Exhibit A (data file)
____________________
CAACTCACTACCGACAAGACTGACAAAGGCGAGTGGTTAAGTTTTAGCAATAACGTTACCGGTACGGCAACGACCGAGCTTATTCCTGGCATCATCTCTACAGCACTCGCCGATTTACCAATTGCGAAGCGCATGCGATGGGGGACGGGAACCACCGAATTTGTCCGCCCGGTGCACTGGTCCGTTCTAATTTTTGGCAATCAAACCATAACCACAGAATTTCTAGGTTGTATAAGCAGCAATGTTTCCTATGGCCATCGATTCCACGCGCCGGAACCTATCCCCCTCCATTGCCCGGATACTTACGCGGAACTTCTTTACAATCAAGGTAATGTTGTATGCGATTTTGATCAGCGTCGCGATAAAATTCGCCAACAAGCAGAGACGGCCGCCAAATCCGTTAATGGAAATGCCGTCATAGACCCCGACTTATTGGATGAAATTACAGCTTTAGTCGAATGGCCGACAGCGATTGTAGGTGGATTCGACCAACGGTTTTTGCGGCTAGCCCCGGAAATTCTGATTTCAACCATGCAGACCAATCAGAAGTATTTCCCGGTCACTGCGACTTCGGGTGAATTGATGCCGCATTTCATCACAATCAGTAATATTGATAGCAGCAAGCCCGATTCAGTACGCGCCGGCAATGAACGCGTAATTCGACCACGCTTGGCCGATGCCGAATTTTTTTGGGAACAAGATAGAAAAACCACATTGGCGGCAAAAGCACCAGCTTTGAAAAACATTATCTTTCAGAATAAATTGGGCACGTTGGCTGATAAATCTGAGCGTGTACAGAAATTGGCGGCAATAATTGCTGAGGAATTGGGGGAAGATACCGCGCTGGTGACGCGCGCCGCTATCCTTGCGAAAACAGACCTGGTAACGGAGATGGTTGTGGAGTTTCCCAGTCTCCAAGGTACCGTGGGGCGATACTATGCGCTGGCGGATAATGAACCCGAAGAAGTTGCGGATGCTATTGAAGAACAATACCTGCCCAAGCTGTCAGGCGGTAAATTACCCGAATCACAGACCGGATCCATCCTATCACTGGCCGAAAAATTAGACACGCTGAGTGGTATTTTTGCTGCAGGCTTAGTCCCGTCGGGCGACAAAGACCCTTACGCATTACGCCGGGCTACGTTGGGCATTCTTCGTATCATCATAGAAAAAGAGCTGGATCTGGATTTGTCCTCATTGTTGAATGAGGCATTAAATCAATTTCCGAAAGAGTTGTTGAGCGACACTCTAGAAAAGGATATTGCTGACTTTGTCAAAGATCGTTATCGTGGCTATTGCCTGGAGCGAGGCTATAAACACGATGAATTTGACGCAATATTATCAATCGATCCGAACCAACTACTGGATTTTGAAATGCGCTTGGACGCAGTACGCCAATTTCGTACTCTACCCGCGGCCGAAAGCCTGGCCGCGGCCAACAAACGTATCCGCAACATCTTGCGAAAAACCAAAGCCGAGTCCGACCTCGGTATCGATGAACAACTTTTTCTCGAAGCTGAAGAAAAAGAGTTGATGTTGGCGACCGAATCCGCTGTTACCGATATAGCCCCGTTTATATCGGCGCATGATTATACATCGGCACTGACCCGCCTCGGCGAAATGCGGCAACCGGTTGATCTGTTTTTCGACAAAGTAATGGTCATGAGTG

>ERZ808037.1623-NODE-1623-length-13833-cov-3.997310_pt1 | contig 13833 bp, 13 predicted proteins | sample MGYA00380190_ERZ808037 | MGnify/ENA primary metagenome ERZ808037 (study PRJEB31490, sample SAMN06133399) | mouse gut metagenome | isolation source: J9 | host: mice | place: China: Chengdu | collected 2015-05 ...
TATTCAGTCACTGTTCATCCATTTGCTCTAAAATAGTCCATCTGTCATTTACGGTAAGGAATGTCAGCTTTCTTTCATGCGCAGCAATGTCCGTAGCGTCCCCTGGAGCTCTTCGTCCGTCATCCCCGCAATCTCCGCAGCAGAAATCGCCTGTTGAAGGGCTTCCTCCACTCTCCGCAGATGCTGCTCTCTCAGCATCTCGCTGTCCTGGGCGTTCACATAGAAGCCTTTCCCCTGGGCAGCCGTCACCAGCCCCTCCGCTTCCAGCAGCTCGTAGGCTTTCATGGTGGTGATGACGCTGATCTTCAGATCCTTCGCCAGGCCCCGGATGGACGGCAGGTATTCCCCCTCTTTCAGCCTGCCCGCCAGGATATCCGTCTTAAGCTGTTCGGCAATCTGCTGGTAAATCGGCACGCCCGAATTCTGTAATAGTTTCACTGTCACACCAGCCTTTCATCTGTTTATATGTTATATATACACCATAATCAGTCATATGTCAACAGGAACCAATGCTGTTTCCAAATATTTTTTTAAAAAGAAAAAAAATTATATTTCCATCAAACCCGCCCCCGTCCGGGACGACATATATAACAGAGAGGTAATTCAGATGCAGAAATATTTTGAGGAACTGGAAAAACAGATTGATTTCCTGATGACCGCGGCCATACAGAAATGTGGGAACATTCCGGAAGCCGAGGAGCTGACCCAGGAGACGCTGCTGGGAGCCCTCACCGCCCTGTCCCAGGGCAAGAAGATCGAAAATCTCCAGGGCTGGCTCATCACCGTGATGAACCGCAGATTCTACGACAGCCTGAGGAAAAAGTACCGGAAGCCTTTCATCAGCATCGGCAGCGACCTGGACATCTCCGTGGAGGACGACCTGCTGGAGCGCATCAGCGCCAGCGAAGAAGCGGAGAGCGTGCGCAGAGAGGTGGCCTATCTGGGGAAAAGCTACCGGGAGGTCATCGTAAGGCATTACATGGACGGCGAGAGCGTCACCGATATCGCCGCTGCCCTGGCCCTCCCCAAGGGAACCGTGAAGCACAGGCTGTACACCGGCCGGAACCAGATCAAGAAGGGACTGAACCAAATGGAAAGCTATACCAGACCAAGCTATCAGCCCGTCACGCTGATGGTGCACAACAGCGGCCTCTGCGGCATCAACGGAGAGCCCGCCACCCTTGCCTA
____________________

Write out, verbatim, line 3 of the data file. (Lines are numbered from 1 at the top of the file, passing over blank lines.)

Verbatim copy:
TATTCAGTCACTGTTCATCCATTTGCTCTAAAATAGTCCATCTGTCATTTACGGTAAGGAATGTCAGCTTTCTTTCATGCGCAGCAATGTCCGTAGCGTCCCCTGGAGCTCTTCGTCCGTCATCCCCGCAATCTCCGCAGCAGAAATCGCCTGTTGAAGGGCTTCCTCCACTCTCCGCAGATGCTGCTCTCTCAGCATCTCGCTGTCCTGGGCGTTCACATAGAAGCCTTTCCCCTGGGCAGCCGTCACCAGCCCCTCCGCTTCCAGCAGCTCGTAGGCTTTCATGGTGGTGATGACGCTGATCTTCAGATCCTTCGCCAGGCCCCGGATGGACGGCAGGTATTCCCCCTCTTTCAGCCTGCCCGCCAGGATATCCGTCTTAAGCTGTTCGGCAATCTGCTGGTAAATCGGCACGCCCGAATTCTGTAATAGTTTCACTGTCACACCAGCCTTTCATCTGTTTATATGTTATATATACACCATAATCAGTCATATGTCAACAGGAACCAATGCTGTTTCCAAATATTTTTTTAAAAAGAAAAAAAATTATATTTCCATCAAACCCGCCCCCGTCCGGGACGACATATATAACAGAGAGGTAATTCAGATGCAGAAATATTTTGAGGAACTGGAAAAACAGATTGATTTCCTGATGACCGCGGCCATACAGAAATGTGGGAACATTCCGGAAGCCGAGGAGCTGACCCAGGAGACGCTGCTGGGAGCCCTCACCGCCCTGTCCCAGGGCAAGAAGATCGAAAATCTCCAGGGCTGGCTCATCACCGTGATGAACCGCAGATTCTACGACAGCCTGAGGAAAAAGTACCGGAAGCCTTTCATCAGCATCGGCAGCGACCTGGACATCTCCGTGGAGGACGACCTGCTGGAGCGCATCAGCGCCAGCGAAGAAGCGGAGAGCGTGCGCAGAGAGGTGGCCTATCTGGGGAAAAGCTACCGGGAGGTCATCGTAAGGCATTACATGGACGGCGAGAGCGTCACCGATATCGCCGCTGCCCTGGCCCTCCCCAAGGGAACCGTGAAGCACAGGCTGTACACCGGCCGGAACCAGATCAAGAAGGGACTGAACCAAATGGAAAGCTATACCAGACCAAGCTATCAGCCCGTCACGCTGATGGTGCACAACAGCGGCCTCTGCGGCATCAACGGAGAGCCCGCCACCCTTGCCTA